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Poll: Amid Heroin Crisis, Prescription Drugs Still Concern Kentuckians

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While the heroin epidemic continues to make news, prescription drug abuse is still in the forefront of the minds of Kentuckians. That’s according to a new pollout Tuesday from the Foundation for a Healthy Kentucky.

According to the poll, 1 in 3 people in Eastern Kentucky know someone who’s had problems as a result of prescription pain reliever abuse. That compares to 1 in 6 people in the same region knowing someone who’s abused heroin. In Louisville, 1 in 4 four people know someone who’s been addicted to heroin or prescription drugs.

“It started with the abuse of prescription opioids — opioid painkillers that were prescribed by doctors,” said Ben Chandler, president of the Foundation for a Healthy Kentucky.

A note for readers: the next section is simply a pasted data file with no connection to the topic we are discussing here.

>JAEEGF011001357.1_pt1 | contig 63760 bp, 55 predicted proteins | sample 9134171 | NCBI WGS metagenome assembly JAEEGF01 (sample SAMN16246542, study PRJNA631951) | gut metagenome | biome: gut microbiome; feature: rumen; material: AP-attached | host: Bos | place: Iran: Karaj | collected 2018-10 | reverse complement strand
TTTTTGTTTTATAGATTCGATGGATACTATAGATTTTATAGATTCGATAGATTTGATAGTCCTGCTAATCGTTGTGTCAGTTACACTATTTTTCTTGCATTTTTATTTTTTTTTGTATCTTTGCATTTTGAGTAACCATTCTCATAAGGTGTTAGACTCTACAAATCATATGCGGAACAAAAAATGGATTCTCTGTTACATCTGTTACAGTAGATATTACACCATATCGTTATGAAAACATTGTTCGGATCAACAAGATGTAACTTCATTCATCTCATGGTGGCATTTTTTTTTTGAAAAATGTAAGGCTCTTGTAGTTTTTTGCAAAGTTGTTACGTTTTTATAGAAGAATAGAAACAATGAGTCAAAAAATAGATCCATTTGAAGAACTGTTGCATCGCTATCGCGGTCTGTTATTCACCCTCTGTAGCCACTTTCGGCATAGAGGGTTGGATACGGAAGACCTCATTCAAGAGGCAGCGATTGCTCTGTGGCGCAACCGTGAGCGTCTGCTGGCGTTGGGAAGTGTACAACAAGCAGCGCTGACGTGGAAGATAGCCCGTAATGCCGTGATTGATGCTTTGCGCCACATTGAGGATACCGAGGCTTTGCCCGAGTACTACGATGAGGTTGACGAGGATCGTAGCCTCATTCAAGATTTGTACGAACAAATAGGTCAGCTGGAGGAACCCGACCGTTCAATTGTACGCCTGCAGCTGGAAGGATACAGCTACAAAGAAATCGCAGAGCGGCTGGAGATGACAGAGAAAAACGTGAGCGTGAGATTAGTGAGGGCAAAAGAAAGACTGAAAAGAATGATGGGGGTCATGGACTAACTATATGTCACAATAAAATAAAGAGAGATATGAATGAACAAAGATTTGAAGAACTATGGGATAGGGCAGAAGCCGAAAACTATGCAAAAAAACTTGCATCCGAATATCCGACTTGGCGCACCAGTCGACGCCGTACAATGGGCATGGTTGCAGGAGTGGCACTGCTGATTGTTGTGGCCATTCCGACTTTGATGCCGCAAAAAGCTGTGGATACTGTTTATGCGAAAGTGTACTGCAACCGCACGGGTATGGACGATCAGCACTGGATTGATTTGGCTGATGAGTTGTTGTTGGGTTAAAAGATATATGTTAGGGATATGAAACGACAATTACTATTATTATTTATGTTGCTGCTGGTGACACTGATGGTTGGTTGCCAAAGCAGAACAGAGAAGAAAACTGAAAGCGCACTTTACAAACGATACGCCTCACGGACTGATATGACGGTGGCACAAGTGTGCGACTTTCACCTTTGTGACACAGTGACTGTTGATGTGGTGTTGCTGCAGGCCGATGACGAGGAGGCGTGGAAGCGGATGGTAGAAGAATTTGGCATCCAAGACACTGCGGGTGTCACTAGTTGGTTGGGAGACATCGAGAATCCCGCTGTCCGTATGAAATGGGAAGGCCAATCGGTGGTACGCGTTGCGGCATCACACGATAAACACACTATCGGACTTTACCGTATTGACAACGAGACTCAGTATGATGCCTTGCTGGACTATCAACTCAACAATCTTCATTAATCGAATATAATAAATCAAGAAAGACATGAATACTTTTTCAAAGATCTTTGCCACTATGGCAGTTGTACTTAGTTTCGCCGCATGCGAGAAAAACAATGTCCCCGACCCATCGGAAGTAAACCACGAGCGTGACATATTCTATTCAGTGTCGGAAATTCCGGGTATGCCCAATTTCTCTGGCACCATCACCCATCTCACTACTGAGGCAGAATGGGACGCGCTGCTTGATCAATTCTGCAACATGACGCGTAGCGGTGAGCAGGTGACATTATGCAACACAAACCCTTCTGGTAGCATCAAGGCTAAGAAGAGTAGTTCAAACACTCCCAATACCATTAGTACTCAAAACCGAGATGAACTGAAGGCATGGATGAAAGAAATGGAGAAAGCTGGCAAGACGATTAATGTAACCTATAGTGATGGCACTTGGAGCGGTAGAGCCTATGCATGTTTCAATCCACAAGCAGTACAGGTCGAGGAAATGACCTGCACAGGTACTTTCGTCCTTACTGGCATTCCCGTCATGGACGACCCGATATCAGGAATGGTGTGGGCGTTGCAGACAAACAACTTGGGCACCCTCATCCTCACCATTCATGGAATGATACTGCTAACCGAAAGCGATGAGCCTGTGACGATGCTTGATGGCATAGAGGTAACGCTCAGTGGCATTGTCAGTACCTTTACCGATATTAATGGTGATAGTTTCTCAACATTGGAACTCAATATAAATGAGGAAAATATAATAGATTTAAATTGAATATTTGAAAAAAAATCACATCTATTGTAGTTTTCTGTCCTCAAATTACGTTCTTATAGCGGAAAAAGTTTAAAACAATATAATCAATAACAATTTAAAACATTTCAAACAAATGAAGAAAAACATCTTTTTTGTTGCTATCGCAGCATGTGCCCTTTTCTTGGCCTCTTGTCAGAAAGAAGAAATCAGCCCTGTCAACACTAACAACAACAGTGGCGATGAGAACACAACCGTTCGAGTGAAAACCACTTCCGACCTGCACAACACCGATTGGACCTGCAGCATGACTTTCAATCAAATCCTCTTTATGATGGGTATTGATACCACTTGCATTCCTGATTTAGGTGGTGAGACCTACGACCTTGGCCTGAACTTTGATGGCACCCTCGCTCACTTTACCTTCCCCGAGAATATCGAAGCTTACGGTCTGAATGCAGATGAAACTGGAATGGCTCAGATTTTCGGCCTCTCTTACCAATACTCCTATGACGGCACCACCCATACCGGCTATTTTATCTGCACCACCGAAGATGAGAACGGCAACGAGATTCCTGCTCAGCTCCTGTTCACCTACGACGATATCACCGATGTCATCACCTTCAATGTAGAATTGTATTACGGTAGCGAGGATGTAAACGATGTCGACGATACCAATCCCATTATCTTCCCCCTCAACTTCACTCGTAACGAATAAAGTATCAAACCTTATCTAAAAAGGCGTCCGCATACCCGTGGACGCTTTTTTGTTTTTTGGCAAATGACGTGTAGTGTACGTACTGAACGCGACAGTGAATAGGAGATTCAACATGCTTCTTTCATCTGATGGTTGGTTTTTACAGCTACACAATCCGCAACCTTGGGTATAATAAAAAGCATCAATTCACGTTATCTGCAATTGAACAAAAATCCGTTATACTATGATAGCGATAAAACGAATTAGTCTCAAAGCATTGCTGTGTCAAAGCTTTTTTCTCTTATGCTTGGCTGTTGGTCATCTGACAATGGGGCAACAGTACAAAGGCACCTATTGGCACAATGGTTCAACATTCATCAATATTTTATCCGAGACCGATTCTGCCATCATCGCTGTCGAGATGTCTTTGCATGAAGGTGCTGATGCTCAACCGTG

Credit Foundation for a Healthy Kentucky

In Northern Kentucky, 1 in 3 residents know someone who has used heroin, according to the poll. Chandler said that could be because the region sits in a prime location for drug trafficking.

“I think the people that sell heroin targeted the greater Cincinnati area before they targeted anywhere else,” he said. “It’s easier to get to because it’s on I-75, which is a known pipeline for drug dealers. We’re trying to figure out how to deal with it.”

The poll asked Kentuckians: “Have any of your family members or friends experienced problems as a result of using methamphetamine?” Nearly 1 in 5 Kentucky adults answered yes.

“The question was asked in that way because you’re not going to get a real answer if you just ask them do you use heroin,” Chandler said.

Adults in rural counties were more likely to answer yes than adults in urban or suburban counties.

In 2015, 1,219 people died from drug overdoses in Kentucky. That’s nearly five times as many as in 2000. Most of the deaths were from opioid use: either the misuse of prescription pain medications or the use of heroin, according to the Kentucky Injury Prevention and Research Center.

The Foundation for a Healthy Kentucky surveyed 1,580 people between September and October of 2016. The results have a margin of error of plus or minus 2.5 percent.

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